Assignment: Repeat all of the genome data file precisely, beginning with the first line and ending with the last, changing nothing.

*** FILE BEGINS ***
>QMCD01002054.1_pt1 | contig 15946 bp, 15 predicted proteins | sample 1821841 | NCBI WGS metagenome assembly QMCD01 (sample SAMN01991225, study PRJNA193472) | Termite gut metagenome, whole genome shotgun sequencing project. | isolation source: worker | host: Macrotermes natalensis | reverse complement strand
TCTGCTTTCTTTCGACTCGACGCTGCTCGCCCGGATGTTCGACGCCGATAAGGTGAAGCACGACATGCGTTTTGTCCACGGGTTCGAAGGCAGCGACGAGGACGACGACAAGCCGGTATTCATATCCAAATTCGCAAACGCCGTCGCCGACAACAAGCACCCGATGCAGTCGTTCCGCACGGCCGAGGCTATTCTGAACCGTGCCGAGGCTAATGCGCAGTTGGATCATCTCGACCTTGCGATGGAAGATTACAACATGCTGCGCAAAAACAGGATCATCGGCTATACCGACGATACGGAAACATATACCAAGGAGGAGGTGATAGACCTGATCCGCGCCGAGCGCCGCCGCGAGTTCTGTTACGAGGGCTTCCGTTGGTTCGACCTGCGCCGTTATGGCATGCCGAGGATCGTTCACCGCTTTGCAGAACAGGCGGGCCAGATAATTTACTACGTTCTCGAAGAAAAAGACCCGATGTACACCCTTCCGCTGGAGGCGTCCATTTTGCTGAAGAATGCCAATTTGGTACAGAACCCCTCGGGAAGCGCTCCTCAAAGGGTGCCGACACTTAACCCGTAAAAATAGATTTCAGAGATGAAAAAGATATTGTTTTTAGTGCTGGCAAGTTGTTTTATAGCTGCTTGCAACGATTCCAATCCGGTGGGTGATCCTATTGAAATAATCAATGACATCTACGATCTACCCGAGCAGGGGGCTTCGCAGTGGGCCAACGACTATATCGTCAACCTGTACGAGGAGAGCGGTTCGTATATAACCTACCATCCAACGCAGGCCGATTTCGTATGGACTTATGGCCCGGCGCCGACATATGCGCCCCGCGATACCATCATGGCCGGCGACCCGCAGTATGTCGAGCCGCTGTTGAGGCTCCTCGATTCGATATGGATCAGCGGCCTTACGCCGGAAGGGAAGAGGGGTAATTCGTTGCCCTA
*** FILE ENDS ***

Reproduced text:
>QMCD01002054.1_pt1 | contig 15946 bp, 15 predicted proteins | sample 1821841 | NCBI WGS metagenome assembly QMCD01 (sample SAMN01991225, study PRJNA193472) | Termite gut metagenome, whole genome shotgun sequencing project. | isolation source: worker | host: Macrotermes natalensis | reverse complement strand
TCTGCTTTCTTTCGACTCGACGCTGCTCGCCCGGATGTTCGACGCCGATAAGGTGAAGCACGACATGCGTTTTGTCCACGGGTTCGAAGGCAGCGACGAGGACGACGACAAGCCGGTATTCATATCCAAATTCGCAAACGCCGTCGCCGACAACAAGCACCCGATGCAGTCGTTCCGCACGGCCGAGGCTATTCTGAACCGTGCCGAGGCTAATGCGCAGTTGGATCATCTCGACCTTGCGATGGAAGATTACAACATGCTGCGCAAAAACAGGATCATCGGCTATACCGACGATACGGAAACATATACCAAGGAGGAGGTGATAGACCTGATCCGCGCCGAGCGCCGCCGCGAGTTCTGTTACGAGGGCTTCCGTTGGTTCGACCTGCGCCGTTATGGCATGCCGAGGATCGTTCACCGCTTTGCAGAACAGGCGGGCCAGATAATTTACTACGTTCTCGAAGAAAAAGACCCGATGTACACCCTTCCGCTGGAGGCGTCCATTTTGCTGAAGAATGCCAATTTGGTACAGAACCCCTCGGGAAGCGCTCCTCAAAGGGTGCCGACACTTAACCCGTAAAAATAGATTTCAGAGATGAAAAAGATATTGTTTTTAGTGCTGGCAAGTTGTTTTATAGCTGCTTGCAACGATTCCAATCCGGTGGGTGATCCTATTGAAATAATCAATGACATCTACGATCTACCCGAGCAGGGGGCTTCGCAGTGGGCCAACGACTATATCGTCAACCTGTACGAGGAGAGCGGTTCGTATATAACCTACCATCCAACGCAGGCCGATTTCGTATGGACTTATGGCCCGGCGCCGACATATGCGCCCCGCGATACCATCATGGCCGGCGACCCGCAGTATGTCGAGCCGCTGTTGAGGCTCCTCGATTCGATATGGATCAGCGGCCTTACGCCGGAAGGGAAGAGGGGTAATTCGTTGCCCTA